Talk with your child’s doctor or pharmacist before using topical steroid creams or oral antihistamines to treat the bites. Some medications may not be safe for babies or young children.

If your child is old enough to understand your instructions, ask them not to scratch the bites. To prevent scratching, it may also help to trim your child’s nails and cover the bites with a bandage.

If you suspect there are bedbugs in your home, look for signs of them in your bed and other areas. They usually hide during the day in:

  • household cracks or crevices
  • walls
  • luggage
  • bedclothes
  • mattresses
  • bedsprings
  • bed frames
  • spaces under baseboards
  • loose or peeling wallpaper
  • electrical switch plates
  • conduits for electrical cables
  • sofas (if a person is using the sofa to sleep on)

Bedbugs typically live near where people are sleeping in the house. That’s because bedbugs are attracted to body heat and carbon dioxide. They don’t usually travel to other rooms if people aren’t sleeping there. Bedbugs typically feed from midnight until dawn and then hide during the day in the same place they were prior to biting.

You may not see the bugs themselves, but you may find drops of blood or small black dots of bug droppings in your bed. If you find bedbugs, call your landlord or a pest control company.

It’s very difficult to find bedbugs unless you’re professionally trained to do so. Most pest control companies will do a check free of charge. If they find bedbugs, they’ll typically give you several options to eliminate them.

Remember, until you’ve eliminated the infestation, do not visit or sleep at someone else’s house or a hotel as this may potentially spread the bugs to their home or hotel room.

Risk factors for getting bedbugs

Bedbugs can live in any home or public area. But they’re common in places that have a lot of people, a lot of turnover, and close quarters. That’s why you may be at increased risk for encountering bedbugs if you live or work in a:

  • hotel
  • hospital
  • homeless shelter
  • military barrack
  • college dorm
  • apartment complex
  • business office

Bringing secondhand furniture into your home is another risk factor as is having visits from friends or relatives who may have bedbugs in their home.


Bed bugs (Cimex lectularius) are small flat wingless insects that feed on people and animals. These insects are reddish brown in color, about 1/4 inch, 1mm to 7mm long and are oval in shape. The baby bed bug is yellowish and has a darker band around the middle. Bed bugs are found worldwide and maybe picked in hotels, theaters, subways, or infected homes. They can survive for many months even without food. Bed bugs live in various places such as crevices, walls, furniture, mattresses, pillows, bed sheets, and other areas of the house. They crawl to areas where humans sleep and feed on them. Bed bugs being nocturnal creatures bite at night. Their host won’t be able to feel when they bite because these insects put out a certain substance that numbs their victim and this substance helps the blood to flow smoothly into the bed bugs’ bodies. When this person wakes up the next day he will find some signs to show that he has been a dinner for several groups of bed bugs. A feeling of itchiness is an indication of a bed bug bite. By observing the appearance of the itching, he would see swollen red bumps in a parallel line down his body which maybe a sign or symptom of a bed bug bite.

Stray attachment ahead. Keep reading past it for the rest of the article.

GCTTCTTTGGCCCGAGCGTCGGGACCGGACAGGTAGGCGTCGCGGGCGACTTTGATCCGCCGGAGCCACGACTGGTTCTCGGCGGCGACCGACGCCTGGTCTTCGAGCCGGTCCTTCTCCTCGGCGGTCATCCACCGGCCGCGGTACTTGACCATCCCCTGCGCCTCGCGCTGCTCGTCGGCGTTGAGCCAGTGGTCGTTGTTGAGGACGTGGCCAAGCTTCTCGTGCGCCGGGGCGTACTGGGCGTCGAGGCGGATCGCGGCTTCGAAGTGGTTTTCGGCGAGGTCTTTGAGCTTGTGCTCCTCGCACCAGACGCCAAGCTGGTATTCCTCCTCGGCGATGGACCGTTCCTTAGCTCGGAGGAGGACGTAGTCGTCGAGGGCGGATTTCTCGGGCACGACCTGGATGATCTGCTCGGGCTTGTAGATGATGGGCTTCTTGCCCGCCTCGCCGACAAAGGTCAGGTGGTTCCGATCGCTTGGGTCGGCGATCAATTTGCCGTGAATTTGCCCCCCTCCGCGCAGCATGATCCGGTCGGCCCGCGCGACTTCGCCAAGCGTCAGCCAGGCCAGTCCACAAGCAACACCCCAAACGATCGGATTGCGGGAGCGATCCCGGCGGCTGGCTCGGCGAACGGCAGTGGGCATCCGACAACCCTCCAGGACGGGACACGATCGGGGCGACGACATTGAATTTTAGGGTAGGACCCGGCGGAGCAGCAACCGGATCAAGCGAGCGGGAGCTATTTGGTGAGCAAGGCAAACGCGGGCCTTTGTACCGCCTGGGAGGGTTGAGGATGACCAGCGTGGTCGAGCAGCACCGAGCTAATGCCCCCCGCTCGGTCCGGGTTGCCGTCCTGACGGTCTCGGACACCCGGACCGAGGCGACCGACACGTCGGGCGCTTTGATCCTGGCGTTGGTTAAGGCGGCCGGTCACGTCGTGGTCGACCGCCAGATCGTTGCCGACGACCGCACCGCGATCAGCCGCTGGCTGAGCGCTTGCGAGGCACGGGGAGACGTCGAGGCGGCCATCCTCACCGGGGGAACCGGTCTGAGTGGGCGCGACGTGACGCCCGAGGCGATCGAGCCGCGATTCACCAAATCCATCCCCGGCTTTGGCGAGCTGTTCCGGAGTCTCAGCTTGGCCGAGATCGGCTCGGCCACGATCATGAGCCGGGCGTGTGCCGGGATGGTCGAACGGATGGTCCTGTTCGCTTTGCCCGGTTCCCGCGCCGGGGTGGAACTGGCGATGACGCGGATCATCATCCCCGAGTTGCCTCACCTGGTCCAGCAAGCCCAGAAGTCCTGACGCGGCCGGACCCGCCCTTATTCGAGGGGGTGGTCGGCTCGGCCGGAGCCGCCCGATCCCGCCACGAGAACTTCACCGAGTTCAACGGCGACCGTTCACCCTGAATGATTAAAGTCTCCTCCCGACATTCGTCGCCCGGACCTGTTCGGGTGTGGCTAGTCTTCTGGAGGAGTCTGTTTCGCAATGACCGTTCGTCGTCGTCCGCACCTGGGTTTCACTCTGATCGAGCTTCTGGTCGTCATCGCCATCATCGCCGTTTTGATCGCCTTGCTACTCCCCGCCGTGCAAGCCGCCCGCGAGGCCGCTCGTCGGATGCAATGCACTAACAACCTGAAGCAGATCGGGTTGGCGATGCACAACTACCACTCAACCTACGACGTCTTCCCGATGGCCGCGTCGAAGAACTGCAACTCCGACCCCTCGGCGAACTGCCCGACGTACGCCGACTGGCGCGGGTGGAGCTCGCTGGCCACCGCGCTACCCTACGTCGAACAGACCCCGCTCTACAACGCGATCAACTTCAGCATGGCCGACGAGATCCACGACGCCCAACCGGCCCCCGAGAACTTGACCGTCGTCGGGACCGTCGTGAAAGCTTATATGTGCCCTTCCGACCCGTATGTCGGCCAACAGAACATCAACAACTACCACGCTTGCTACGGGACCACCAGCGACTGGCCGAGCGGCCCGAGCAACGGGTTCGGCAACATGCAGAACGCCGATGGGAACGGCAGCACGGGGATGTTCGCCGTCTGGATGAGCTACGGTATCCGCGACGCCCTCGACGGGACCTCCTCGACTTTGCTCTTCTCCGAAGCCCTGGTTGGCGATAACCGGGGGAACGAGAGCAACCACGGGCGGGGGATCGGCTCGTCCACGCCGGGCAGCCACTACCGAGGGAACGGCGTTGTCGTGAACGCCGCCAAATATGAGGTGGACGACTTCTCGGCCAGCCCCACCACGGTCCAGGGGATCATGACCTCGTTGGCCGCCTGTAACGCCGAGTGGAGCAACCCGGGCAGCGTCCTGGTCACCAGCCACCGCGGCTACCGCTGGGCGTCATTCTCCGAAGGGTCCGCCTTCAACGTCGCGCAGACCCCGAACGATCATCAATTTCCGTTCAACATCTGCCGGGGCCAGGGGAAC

Bed bugs travel in groups and make a line of bites right down a person’s skin. A bed bug bite usually produces a slight irritation and may show large welts on the skin. If the bites and swelling are numerous, these may cause systemic poisoning in some people. Bed bug bites are almost always in a straight line unlike other insect bites. Bed bugs usually bite on the arms and shoulders but there is a chance that they can bite any part of the body. Bed bug bites will heal on its own but if the person bitten scratches the area of the bite this might lead to infection and other secondary skin disorder.
For us to determine bed bug bites it is helpful to be able to identify other insect bites so as to better deal with a particular bite and make the correct choices in using the right medication and care of an insect bite. Different insects have their own brand of bites. Take for example, Ticks. These insects like warm, moist areas on the body such as the groin and armpits. They would borough deep into the skin and suck the blood from their host.

Fleas like to feed on animals, but they also bite on humans. Flea bites look like a bed bump with a tiny pin size hole in the center. Fire ants are like hive bites and they burn and itch. A small amount of pus could be found in the center of the bite.

Some people may be allergic to insect bites and may cause their death if not treated right away. This information would surely help the reader to make proper precaution when it comes to insect bites and to bed bug bites in particular.